I was asked, “Who here thinks that PASS helps people put food on the table?” To my shame, I initially said no. I mean after all, it’s just training and networking that could lead to improved knowledge and abilities which… hang on. Just how wrong I can be sometimes when I don’t fully engage my brain prior to speaking.
The Table and the Food
I’m almost entirely self-taught when it comes to IT.
I make that claim all the time. You know it’s not true. Do I have formalized educational training from any type of certified body? You know, a university education? Nope. Not at all. Instead, I’ve learned from a combination of experimentation, books, blogs, videos, friends, contacts and some classes at a variety of venues. Notice what’s wrong there? Only one of those is just me, teaching myself, experimentation. Everything else means that I’m completely dependent on others for all the stuff I’ve learned.
That means that not only is PASS helping me put food on the table, but, PASS, and others, helped me to get the table, the chairs, and the house they sit inside of. Then, PASS helped me put food on that table.
It’s Not PASS
It’s not really PASS that does this. It’s the individuals that do it. However, PASS does do a few things beyond what the individuals are capable of.
First, it provides the organization through which all these individuals interact. Take the UK for example. They have had very active communication and cross-pollination between their user groups for a long time prior to PASS showing up. However, PASS connected the US and the UK, and Germany and the UK, etc., in ways that they hadn’t been previously. The ability to get together and share isn’t unique to PASS, but PASS provides us with a common fabric through which our ability to do these things grows.
Second, PASS provides us with infrastructure to assist the learning. We’ve got, I actually don’t know how many, hours of recorded material available, online, with the exception of the preceding Summit, for free. The recorded sessions of the Virtual Groups and all the previous PASS Summits represents a massive learning resource. We also provide mechanisms for connecting up local user groups. Further, we provide all the infrastructure around SQLSaturday events (probably one of the most successful learning, sharing and networking events around, worldwide). We’re actively building more and better events such as the Business Analytics Day, which is looking more and more successful.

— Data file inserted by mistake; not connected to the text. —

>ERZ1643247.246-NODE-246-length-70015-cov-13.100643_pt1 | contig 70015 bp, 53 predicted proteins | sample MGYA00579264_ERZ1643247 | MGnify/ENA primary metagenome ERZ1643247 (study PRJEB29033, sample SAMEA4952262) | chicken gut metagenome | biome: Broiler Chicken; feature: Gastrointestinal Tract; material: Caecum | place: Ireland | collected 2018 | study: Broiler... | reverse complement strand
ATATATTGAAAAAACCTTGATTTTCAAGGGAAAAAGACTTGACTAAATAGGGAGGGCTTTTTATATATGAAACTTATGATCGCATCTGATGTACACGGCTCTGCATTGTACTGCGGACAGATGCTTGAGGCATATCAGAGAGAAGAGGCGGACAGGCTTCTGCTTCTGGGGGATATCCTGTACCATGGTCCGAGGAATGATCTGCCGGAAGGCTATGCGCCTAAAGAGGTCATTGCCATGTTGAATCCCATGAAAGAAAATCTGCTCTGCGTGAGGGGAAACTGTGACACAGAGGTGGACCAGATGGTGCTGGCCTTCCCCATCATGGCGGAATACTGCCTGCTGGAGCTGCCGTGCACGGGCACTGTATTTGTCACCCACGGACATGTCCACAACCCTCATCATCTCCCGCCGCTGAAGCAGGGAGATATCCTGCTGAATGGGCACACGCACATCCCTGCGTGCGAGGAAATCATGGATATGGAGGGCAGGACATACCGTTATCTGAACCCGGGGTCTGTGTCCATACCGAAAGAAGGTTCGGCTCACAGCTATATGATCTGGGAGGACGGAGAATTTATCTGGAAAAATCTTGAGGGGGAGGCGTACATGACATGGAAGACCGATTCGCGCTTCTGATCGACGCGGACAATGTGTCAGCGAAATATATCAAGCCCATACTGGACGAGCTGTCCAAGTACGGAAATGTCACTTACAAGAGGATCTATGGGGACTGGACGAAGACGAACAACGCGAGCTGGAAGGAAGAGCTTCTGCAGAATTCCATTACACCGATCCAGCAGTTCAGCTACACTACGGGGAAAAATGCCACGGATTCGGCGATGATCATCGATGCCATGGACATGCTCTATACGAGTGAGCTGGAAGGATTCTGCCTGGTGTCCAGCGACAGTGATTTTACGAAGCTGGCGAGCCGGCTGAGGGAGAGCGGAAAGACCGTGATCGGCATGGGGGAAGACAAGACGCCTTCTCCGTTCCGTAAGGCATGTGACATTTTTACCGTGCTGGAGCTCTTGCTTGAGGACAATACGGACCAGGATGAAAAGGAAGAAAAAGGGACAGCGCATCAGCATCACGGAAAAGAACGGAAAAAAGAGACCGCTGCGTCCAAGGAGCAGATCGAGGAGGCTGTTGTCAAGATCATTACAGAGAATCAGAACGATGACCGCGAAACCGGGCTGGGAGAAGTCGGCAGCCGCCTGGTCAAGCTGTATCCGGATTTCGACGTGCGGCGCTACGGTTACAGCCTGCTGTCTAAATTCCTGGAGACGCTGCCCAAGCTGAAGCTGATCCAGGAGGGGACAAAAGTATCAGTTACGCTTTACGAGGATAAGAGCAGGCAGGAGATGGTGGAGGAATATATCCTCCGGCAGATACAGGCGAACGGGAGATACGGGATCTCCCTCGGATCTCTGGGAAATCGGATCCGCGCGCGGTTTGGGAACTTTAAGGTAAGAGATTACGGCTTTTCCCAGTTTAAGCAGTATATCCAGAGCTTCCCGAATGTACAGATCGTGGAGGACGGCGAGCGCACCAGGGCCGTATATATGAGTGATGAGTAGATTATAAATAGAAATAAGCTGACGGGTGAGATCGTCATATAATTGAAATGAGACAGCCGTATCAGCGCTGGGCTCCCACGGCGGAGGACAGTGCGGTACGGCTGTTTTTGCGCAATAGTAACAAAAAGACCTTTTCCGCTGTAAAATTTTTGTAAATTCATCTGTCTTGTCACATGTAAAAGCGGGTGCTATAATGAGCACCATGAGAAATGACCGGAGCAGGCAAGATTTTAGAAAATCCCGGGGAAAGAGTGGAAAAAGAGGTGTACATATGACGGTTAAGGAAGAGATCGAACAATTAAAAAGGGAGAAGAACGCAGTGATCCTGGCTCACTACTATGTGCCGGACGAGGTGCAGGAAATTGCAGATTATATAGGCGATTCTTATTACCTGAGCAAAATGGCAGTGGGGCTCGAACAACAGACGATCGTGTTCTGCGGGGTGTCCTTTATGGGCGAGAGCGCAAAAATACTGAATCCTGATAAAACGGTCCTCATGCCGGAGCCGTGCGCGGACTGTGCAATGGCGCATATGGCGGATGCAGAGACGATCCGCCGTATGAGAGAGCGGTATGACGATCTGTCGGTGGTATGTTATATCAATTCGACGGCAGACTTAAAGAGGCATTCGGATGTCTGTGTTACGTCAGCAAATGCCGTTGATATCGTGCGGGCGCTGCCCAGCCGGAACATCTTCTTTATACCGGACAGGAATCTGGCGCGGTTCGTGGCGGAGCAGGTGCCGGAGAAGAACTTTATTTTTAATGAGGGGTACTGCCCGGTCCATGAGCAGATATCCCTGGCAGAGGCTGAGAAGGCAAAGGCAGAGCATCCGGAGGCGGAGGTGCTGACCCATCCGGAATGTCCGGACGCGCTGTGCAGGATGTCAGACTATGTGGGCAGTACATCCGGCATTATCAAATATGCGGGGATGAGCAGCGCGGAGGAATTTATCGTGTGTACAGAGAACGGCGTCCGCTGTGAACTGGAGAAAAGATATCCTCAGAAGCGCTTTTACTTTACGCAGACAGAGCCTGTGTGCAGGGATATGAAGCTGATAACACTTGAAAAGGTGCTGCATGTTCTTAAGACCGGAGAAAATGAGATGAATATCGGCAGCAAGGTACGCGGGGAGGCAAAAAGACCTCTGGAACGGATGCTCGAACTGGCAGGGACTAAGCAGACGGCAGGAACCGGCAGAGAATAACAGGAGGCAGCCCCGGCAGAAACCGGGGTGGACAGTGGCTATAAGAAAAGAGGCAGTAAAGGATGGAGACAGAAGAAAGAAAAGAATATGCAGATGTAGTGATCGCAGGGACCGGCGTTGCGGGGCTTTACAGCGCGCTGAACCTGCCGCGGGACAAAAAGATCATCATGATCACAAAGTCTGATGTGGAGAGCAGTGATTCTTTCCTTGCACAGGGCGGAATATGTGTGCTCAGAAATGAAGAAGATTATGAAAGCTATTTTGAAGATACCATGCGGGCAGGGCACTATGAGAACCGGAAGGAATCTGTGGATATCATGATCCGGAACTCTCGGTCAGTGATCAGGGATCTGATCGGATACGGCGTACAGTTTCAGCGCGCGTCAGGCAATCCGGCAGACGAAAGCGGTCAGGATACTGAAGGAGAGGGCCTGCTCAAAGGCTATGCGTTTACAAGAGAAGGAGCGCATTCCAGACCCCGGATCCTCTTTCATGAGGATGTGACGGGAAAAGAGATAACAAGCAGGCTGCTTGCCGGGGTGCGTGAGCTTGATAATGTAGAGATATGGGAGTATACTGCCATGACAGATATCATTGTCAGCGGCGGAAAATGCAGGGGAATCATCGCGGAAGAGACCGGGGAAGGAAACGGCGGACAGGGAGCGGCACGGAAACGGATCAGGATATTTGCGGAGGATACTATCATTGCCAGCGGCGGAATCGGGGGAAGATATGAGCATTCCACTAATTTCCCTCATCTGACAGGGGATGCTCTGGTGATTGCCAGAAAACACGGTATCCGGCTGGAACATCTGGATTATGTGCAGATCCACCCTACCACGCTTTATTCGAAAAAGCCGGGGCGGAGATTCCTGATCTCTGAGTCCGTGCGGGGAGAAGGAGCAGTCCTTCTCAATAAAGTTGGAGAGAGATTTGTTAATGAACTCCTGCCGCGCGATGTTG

So, while it’s not PASS doing these things. It is PASS that makes these things possible on the scale on which they’re occurring.
What’s Your Point?
My point is pretty simple. It’s actually one I’ve made before, but that whole “dinner on the table” statement forced me to reassess my own feelings and thoughts. I have a fantastic and fun job (thank you Redgate) that I have because of the PASS organization. Now, you can’t get my job because I’m not done with it yet. However, I want to help PASS give you what it gave me. PASS helped me, helps me, put food on the table. I want it to do the same for you.
So, please, check out your local PASS group. If there isn’t one, maybe you should make one. Check out your local SQLSaturday event. If there isn’t one, you know the drill. Go to the Business Analytics Day in your area. Go to the PASS Summit. If nothing else, check out the Virtual Groups and see if you can’t learn something new about the Microsoft Data Platform.
Then, when you get to these events, take an active part. Don’t just attend a session, strike up a conversation with the person sitting next to you. Start building your network. Start expanding your horizons. Don’t be surprised when you notice a little more food on the table because of all this.